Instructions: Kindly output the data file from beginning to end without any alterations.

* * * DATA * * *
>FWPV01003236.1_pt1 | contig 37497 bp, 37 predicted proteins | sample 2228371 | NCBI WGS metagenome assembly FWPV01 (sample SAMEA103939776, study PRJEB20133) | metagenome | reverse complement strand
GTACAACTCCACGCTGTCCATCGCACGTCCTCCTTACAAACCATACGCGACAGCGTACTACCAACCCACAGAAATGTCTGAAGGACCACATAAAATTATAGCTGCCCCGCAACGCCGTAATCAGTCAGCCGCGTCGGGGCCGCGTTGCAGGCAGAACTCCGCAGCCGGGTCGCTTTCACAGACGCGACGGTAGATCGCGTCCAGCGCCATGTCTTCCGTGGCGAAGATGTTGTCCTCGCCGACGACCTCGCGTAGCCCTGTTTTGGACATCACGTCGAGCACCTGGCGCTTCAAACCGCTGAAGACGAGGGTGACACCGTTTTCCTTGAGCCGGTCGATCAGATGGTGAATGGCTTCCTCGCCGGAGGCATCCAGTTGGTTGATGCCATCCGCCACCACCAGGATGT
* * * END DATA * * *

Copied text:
>FWPV01003236.1_pt1 | contig 37497 bp, 37 predicted proteins | sample 2228371 | NCBI WGS metagenome assembly FWPV01 (sample SAMEA103939776, study PRJEB20133) | metagenome | reverse complement strand
GTACAACTCCACGCTGTCCATCGCACGTCCTCCTTACAAACCATACGCGACAGCGTACTACCAACCCACAGAAATGTCTGAAGGACCACATAAAATTATAGCTGCCCCGCAACGCCGTAATCAGTCAGCCGCGTCGGGGCCGCGTTGCAGGCAGAACTCCGCAGCCGGGTCGCTTTCACAGACGCGACGGTAGATCGCGTCCAGCGCCATGTCTTCCGTGGCGAAGATGTTGTCCTCGCCGACGACCTCGCGTAGCCCTGTTTTGGACATCACGTCGAGCACCTGGCGCTTCAAACCGCTGAAGACGAGGGTGACACCGTTTTCCTTGAGCCGGTCGATCAGATGGTGAATGGCTTCCTCGCCGGAGGCATCCAGTTGGTTGATGCCATCCGCCACCACCAGGATGT